Volaris Sets Date To Start Flying To Colombia

Mexican low-cost carrier Volaris is flying to Colombia, starting on October 6. With two new routes, Volaris becomes…

Volaris Sets Date To Start Flying To Colombia

Mexican low-cost carrier Volaris is flying to Colombia, starting on October 6. With two new routes, Volaris becomes the latest player in a contested Mexico-Colombia aviation market that is set to become one of the fastest growing following the COVID-19 pandemic. Let’s investigate further.

Volaris is launching new routes between Mexico City and Cancun to Bogota, Colombia. Photo: Vincenzo Pace | Simple Flying

All about Volaris’ new routes

Earlier this year, Volaris received approval from the Colombian authorities to launch direct flights to Bogota. Along with Viva Aerobus, it is one of the new Mexican carriers set to enter the market.

Viva Aerobus will launch its Mexico City-Bogota route on August 21, with two weekly frequencies. Then, on September 15, Viva will increase to daily flights.

Meanwhile, Volaris will start flying two routes on October 6. These segments will be Mexico City-Bogota and Cancun-Bogota. Volaris will operate four weekly flights for the first one and three weekly frequencies for the latter.

The Mexico City-Bogota route will depart on Sundays, Mondays, Wednesdays, and Fridays. Meanwhile, the Cancun-Bogota will operate on Sundays, Tuesdays, and Thursdays said Volaris in a statement.

The company will start selling the tickets for these routes on June 23.

Volaris Getty
Volaris has had one of the fastest recoveries from the COVID-19 pandemic worldwide. Photo: Getty Images

Stay informed:  for our daily and weekly aviation news digests.

The Mexico-Colombia aviation market highlights

During the last year, the Mexico-Colombia market has become one of the highlights in South America. Both Volaris and Viva Aerobus will launch routes between both countries; also, Colombian low-cost carrier Viva has just started flights on two of its four routes between these two nations.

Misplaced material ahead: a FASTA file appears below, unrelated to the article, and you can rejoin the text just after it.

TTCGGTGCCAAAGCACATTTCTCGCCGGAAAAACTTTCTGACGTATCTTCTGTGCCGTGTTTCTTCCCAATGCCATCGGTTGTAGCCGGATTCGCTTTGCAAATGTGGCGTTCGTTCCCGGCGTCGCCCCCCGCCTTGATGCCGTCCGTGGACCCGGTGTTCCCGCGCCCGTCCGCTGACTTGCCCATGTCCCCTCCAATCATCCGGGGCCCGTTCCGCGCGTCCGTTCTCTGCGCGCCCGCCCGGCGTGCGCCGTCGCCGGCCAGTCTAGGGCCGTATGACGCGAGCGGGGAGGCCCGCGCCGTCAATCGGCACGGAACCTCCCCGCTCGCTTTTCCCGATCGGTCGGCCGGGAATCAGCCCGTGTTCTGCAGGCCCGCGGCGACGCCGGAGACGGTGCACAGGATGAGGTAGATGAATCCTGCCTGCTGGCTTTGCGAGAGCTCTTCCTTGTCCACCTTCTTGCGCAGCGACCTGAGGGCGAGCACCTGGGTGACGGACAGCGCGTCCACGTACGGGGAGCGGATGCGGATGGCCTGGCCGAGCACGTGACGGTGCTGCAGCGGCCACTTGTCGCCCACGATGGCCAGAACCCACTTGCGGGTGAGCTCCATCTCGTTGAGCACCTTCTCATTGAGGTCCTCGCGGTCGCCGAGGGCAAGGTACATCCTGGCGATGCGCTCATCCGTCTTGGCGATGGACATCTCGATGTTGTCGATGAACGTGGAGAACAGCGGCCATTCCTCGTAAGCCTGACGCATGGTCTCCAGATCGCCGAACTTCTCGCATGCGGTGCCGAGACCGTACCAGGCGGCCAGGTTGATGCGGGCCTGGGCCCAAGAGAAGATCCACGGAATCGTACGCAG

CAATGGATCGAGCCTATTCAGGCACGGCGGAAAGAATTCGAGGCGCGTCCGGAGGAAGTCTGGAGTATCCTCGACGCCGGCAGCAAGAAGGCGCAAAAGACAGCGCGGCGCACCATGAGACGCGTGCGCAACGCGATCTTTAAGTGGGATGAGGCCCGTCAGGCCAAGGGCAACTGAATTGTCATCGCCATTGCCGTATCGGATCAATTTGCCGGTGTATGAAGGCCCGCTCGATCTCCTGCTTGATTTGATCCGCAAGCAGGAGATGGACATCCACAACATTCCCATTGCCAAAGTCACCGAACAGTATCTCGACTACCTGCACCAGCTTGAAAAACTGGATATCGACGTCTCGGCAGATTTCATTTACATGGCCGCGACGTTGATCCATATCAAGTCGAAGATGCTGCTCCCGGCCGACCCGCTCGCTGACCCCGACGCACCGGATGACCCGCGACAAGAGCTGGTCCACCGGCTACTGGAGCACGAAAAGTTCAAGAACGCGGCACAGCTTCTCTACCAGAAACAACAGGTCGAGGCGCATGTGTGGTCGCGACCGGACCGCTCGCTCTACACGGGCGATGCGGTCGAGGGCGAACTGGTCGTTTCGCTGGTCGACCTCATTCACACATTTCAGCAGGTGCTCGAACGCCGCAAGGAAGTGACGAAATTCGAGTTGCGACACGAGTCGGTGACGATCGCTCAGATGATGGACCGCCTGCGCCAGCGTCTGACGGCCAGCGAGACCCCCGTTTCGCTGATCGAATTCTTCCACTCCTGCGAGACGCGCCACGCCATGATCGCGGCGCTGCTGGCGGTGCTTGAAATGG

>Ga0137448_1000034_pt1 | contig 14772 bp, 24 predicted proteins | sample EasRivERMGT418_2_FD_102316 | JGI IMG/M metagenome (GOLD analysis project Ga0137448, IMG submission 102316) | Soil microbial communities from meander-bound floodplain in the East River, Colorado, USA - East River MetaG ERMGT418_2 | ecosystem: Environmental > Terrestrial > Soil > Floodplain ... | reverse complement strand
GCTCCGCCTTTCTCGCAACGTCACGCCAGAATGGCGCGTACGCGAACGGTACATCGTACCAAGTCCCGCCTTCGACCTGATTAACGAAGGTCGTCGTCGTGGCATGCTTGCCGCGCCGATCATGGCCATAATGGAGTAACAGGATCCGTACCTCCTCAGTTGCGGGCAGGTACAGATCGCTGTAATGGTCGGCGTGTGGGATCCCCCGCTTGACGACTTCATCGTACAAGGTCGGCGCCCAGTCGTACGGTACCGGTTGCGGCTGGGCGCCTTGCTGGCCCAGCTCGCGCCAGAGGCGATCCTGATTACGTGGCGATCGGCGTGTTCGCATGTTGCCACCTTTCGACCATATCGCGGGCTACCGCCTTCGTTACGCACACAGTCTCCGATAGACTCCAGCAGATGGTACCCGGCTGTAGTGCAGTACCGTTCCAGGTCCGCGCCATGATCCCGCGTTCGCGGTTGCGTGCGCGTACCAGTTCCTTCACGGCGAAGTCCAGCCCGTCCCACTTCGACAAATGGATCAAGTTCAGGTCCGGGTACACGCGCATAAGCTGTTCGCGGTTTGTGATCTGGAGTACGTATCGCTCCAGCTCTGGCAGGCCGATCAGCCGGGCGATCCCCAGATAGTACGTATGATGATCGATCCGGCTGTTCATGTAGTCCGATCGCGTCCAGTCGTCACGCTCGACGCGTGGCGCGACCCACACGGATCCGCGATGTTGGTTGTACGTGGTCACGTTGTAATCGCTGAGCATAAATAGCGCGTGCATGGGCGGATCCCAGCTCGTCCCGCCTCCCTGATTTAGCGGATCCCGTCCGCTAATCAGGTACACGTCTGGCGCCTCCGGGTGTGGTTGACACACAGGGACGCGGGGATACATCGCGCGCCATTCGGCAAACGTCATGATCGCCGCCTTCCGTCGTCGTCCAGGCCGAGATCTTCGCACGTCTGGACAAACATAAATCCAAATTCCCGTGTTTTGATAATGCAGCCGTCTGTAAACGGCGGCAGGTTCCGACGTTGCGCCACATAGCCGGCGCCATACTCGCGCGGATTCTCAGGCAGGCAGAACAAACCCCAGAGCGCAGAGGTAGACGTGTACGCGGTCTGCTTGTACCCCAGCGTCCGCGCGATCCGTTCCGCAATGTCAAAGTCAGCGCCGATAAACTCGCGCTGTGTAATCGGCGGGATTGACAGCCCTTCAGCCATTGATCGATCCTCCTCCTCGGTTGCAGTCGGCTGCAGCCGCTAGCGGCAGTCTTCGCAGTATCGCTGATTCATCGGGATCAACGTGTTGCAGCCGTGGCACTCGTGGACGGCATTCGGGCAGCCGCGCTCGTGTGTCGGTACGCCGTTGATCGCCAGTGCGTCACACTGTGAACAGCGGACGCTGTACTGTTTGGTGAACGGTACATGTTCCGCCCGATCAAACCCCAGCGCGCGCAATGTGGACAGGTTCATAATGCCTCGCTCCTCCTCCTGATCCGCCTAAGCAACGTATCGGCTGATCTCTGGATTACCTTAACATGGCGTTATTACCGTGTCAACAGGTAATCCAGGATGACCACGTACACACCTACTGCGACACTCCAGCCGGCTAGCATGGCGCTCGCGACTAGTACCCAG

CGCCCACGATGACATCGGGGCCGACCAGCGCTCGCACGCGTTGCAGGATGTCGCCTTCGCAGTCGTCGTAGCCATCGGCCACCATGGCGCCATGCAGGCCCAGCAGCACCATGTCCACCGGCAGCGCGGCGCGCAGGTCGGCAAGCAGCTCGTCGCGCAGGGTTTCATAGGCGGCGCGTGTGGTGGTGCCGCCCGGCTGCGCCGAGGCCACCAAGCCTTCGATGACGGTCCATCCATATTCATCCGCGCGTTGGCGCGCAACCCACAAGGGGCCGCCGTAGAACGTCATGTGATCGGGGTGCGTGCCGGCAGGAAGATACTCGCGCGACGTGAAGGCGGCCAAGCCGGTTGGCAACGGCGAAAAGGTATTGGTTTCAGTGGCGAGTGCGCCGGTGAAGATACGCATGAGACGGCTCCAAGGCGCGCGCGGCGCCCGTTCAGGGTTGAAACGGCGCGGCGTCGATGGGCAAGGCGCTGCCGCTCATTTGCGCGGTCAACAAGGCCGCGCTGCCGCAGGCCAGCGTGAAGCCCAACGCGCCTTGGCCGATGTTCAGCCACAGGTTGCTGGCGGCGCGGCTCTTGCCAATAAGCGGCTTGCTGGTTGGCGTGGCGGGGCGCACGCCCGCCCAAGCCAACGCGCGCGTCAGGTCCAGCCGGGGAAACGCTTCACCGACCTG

According to Cirium’s database, there will be four airlines operating flights between Mexico and Colombia in July. These are Aeromexico, Avianca, Wingo, and Viva. They will offer 449 flights, with 75,214 seats available.

Flavia Santoro, ProColombia president, said in a statement,

“The arrival of Volaris is proof of the international trust set on Colombia. It also strengthens the commercial relationship with Mexico, which is now our third destination by the number of air frequencies and seats available.”

Despite the recovery of this market, there’s still a long way to go before getting to the pre-pandemic levels. Cirium states that there are 54% fewer flights right now than two years ago. Additionally, the market has lost a player with the exit of Interjet. This carrier operated flights to Medellin, Bogota, and Cartagena de Indias.

Volaris can’t increase its routes and capacity to the US at the moment. Photo: Getty Images.

Volaris’ growth for the following months

Volaris is one of the most successful airlines amid the COVID-19 pandemic. The carrier has recovered 100% of its domestic traffic, and it is close to doing the same in the international segment. Volaris currently has 184 active routes (108 domestic and 76 international) and has carried nearly 18 million people since the start of the pandemic.

Nevertheless, following Mexico’s air safety rating downgrade to Category 2, Volaris had to readjust its plans going forward.

Volaris won’t be able to increase its presence in the US while Mexico remains in Category 2. Therefore, the Mexican low-cost carrier will strengthen its domestic market share, it said in a statement. Volaris will also deploy new capacity to the international markets it serves or plans to do, like Colombia.

In the meantime, Volaris hopes the Mexican government will quickly restore its air safety rating with the Federal Aviation Administration. The longer it takes, the hardest the hit will be on Mexican airlines, as they can’t add routes or capacity to the US.

Are you eager to try Volaris’ new routes from Mexico and Cancun to Bogota? Let us know in the comments. 

Source : Simple Flying More   

What's Your Reaction?

like
0
dislike
0
love
0
funny
0
angry
0
sad
0
wow
0

Next Article

The Maverick Project: The Business Jet Cabin Of The Future?

When a four-decade-old aviation firm like Rosen Aviation brings a cabin concept to market, you know it’s going…

The Maverick Project: The Business Jet Cabin Of The Future?

When a four-decade-old aviation firm like Rosen Aviation brings a cabin concept to market, you know it’s going to be something pretty special. While Rosen is best known for its groundbreaking large-format OLED displays, Rosen wants to further disrupt the cabin industry with its technology-heavy concept. More intuitive, more immersive and ridiculously beautiful, here’s the Maverick concept in all its glory.

The Maverick cabin embraces technology in many new ways. Photo: Rosen Aviation

Technology first